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| 6. March 2021

Valve to No Longer Develop Artifact, Makes the Game F2P

Here’s a bit of unexpected news: Valve have decided to cancel Artifact 2.0, cease development indefinitely, and make the entire project F2P. That’s not exactly what any of us expected, although it does make sense in the grand scheme of things. Artifact, simply put, never got off the ground.

And it’ll remain a mystery as to why things unravelled the way they did.

So what happened? Well, in short, it seems like everyone lost interest. Developing a game requires a metric ton of effort and, of course, an equal amount of financial backing. If there isn’t enough interest from the players then there’s no way whatsoever that a developer (Valve, in this case) can rightfully justify any further investment in Artifact’s future (which was always in a precarious position to begin with).

The current dev team started working on a reboot last year, and while they’ve been satisfied with their progress thus far, they failed to generate enough buzz and get the active player base to a level that would warrant further development. So, as a result, they’ve decided to abandon the game entirely.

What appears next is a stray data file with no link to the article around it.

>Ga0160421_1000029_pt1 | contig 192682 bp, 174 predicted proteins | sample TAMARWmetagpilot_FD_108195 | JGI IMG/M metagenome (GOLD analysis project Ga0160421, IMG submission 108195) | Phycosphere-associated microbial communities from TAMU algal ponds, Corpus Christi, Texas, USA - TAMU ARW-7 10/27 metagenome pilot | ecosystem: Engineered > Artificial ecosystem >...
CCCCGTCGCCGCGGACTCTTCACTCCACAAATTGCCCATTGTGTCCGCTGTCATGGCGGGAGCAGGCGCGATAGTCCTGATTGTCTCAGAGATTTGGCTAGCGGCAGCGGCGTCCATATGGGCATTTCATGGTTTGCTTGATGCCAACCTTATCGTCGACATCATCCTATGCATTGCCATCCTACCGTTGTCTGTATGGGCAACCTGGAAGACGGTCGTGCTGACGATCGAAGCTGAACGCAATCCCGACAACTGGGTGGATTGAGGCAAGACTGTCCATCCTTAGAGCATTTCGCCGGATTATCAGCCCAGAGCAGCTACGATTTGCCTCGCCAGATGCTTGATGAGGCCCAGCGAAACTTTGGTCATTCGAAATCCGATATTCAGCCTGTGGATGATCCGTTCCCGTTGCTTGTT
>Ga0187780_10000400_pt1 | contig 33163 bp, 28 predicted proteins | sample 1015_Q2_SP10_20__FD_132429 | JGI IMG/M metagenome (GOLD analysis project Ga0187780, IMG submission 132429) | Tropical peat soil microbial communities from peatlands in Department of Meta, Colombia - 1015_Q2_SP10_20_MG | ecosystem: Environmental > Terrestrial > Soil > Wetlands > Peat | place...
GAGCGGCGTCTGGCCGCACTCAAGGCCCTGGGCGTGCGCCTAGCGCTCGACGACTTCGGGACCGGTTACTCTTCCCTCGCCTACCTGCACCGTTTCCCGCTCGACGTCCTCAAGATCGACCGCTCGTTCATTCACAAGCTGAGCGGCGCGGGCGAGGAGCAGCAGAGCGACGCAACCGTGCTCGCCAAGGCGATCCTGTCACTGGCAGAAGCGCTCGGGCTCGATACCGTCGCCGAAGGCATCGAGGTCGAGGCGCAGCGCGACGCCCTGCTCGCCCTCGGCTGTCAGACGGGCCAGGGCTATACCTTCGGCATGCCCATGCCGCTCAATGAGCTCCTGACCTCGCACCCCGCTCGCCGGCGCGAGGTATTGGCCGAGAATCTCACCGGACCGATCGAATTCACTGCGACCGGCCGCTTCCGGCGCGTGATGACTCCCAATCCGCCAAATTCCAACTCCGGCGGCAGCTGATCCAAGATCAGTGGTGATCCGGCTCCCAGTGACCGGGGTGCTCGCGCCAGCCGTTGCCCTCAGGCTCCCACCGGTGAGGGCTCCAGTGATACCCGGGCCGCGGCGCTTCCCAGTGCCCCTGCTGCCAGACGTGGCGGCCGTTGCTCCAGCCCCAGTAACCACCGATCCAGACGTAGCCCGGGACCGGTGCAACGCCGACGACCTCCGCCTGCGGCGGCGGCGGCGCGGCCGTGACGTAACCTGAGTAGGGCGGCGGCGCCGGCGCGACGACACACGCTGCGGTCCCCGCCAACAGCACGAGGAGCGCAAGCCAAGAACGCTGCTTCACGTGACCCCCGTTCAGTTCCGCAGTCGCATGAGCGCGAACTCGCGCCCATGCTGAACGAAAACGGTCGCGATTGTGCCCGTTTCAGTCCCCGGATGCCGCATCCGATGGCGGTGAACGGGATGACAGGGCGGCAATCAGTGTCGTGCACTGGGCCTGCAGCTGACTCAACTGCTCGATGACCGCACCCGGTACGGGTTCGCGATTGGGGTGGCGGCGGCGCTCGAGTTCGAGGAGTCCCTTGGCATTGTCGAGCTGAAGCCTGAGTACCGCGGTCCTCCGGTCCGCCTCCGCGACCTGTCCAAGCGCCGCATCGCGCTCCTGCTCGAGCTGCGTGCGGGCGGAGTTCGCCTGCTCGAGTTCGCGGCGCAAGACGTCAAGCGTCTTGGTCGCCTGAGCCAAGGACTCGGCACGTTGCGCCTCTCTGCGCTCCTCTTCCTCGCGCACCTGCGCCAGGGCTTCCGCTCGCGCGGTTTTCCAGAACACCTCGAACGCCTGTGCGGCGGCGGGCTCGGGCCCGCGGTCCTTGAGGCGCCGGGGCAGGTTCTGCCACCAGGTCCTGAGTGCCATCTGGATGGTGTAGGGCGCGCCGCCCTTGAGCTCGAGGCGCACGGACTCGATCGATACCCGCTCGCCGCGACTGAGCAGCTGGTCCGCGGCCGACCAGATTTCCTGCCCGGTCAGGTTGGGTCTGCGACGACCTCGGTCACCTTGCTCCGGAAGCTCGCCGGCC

Going forward, both versions of the game (the original Artifact Classic and the Artifact 2.0 Beta, now renamed Artifact Foundry) will be free-to-play.

A Quick Rundown

All cards in-game will be unlocked right from the very get-go. You’ll no longer be able to invest money into the game, and if you happened to have purchased any cards back when Artifact was first released, they’ll now be converted into special Collector’s Edition variants which, of course, will still be marketable. Finally, any paid event tickets have now been removed from the game.

Artifact Foundry is technically an unfinished product, but that’s only from a design standpoint — the core gameplay is both finalized and fairly polished.

A Failed Experiment

Valve’s decision is definitely justified, although it’s still a bitter pill to swallow. Artifact, while undeniably flawed in a myriad of ways, still had its own allure. Unfortunately, allure by itself isn’t enough. Frankly speaking, Valve was always going to face an uphill battle and the route they went for didn’t make a whole lot of sense in the first place.

In the end, their take on the CCG genre wasn’t as interesting as they thought. Artifact was never going to redefine the genre, but there was more than enough space for it on the market. Still, this is a sobering reminder that not all projects make it through, regardless of who’s developing them.